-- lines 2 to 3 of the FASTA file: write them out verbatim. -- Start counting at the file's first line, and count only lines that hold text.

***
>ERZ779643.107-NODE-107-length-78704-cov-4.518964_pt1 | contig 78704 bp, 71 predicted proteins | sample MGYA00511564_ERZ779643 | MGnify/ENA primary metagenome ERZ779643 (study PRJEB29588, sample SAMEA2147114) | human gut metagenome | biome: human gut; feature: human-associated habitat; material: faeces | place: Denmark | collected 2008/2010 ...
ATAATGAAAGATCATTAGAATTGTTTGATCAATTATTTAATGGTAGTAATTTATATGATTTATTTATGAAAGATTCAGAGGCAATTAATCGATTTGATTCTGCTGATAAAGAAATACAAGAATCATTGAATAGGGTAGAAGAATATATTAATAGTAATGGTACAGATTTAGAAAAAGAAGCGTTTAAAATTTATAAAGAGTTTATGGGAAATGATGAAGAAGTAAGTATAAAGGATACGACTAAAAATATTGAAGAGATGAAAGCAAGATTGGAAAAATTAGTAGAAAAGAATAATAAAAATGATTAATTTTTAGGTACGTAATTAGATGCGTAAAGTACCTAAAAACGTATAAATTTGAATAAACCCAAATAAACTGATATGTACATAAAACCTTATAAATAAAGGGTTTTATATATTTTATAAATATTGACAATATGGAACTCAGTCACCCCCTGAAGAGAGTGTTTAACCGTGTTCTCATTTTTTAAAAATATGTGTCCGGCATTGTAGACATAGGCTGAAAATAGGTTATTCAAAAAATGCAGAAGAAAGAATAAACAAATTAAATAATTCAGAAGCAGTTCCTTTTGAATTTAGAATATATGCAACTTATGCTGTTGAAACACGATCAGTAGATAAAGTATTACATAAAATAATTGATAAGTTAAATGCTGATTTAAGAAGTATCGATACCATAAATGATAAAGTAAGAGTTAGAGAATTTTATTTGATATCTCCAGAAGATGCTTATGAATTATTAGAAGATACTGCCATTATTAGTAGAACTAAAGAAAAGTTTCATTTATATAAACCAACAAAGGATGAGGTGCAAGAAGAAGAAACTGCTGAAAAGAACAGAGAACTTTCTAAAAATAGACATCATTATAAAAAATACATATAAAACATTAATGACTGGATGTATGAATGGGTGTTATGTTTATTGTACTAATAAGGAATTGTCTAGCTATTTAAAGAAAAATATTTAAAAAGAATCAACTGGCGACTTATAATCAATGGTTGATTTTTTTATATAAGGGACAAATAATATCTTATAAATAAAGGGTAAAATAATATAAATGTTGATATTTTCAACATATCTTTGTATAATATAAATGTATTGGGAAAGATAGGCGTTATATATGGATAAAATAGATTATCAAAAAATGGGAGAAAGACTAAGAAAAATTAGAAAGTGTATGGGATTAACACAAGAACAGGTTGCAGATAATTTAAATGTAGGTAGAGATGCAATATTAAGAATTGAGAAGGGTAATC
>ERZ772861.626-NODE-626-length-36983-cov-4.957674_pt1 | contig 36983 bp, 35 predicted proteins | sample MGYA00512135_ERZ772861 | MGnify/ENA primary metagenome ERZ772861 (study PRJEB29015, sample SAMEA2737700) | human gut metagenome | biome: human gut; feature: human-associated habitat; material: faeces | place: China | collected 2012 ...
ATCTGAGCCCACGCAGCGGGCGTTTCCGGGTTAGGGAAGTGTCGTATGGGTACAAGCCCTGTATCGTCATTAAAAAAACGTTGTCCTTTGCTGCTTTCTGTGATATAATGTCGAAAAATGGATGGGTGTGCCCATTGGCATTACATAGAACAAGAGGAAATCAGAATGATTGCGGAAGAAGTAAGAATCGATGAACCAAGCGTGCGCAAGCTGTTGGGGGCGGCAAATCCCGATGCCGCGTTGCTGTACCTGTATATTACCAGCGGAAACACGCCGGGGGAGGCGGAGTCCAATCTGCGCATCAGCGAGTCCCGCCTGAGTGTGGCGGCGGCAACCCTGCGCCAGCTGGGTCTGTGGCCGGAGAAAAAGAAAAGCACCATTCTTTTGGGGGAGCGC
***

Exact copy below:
ATAATGAAAGATCATTAGAATTGTTTGATCAATTATTTAATGGTAGTAATTTATATGATTTATTTATGAAAGATTCAGAGGCAATTAATCGATTTGATTCTGCTGATAAAGAAATACAAGAATCATTGAATAGGGTAGAAGAATATATTAATAGTAATGGTACAGATTTAGAAAAAGAAGCGTTTAAAATTTATAAAGAGTTTATGGGAAATGATGAAGAAGTAAGTATAAAGGATACGACTAAAAATATTGAAGAGATGAAAGCAAGATTGGAAAAATTAGTAGAAAAGAATAATAAAAATGATTAATTTTTAGGTACGTAATTAGATGCGTAAAGTACCTAAAAACGTATAAATTTGAATAAACCCAAATAAACTGATATGTACATAAAACCTTATAAATAAAGGGTTTTATATATTTTATAAATATTGACAATATGGAACTCAGTCACCCCCTGAAGAGAGTGTTTAACCGTGTTCTCATTTTTTAAAAATATGTGTCCGGCATTGTAGACATAGGCTGAAAATAGGTTATTCAAAAAATGCAGAAGAAAGAATAAACAAATTAAATAATTCAGAAGCAGTTCCTTTTGAATTTAGAATATATGCAACTTATGCTGTTGAAACACGATCAGTAGATAAAGTATTACATAAAATAATTGATAAGTTAAATGCTGATTTAAGAAGTATCGATACCATAAATGATAAAGTAAGAGTTAGAGAATTTTATTTGATATCTCCAGAAGATGCTTATGAATTATTAGAAGATACTGCCATTATTAGTAGAACTAAAGAAAAGTTTCATTTATATAAACCAACAAAGGATGAGGTGCAAGAAGAAGAAACTGCTGAAAAGAACAGAGAACTTTCTAAAAATAGACATCATTATAAAAAATACATATAAAACATTAATGACTGGATGTATGAATGGGTGTTATGTTTATTGTACTAATAAGGAATTGTCTAGCTATTTAAAGAAAAATATTTAAAAAGAATCAACTGGCGACTTATAATCAATGGTTGATTTTTTTATATAAGGGACAAATAATATCTTATAAATAAAGGGTAAAATAATATAAATGTTGATATTTTCAACATATCTTTGTATAATATAAATGTATTGGGAAAGATAGGCGTTATATATGGATAAAATAGATTATCAAAAAATGGGAGAAAGACTAAGAAAAATTAGAAAGTGTATGGGATTAACACAAGAACAGGTTGCAGATAATTTAAATGTAGGTAGAGATGCAATATTAAGAATTGAGAAGGGTAATC
>ERZ772861.626-NODE-626-length-36983-cov-4.957674_pt1 | contig 36983 bp, 35 predicted proteins | sample MGYA00512135_ERZ772861 | MGnify/ENA primary metagenome ERZ772861 (study PRJEB29015, sample SAMEA2737700) | human gut metagenome | biome: human gut; feature: human-associated habitat; material: faeces | place: China | collected 2012 ...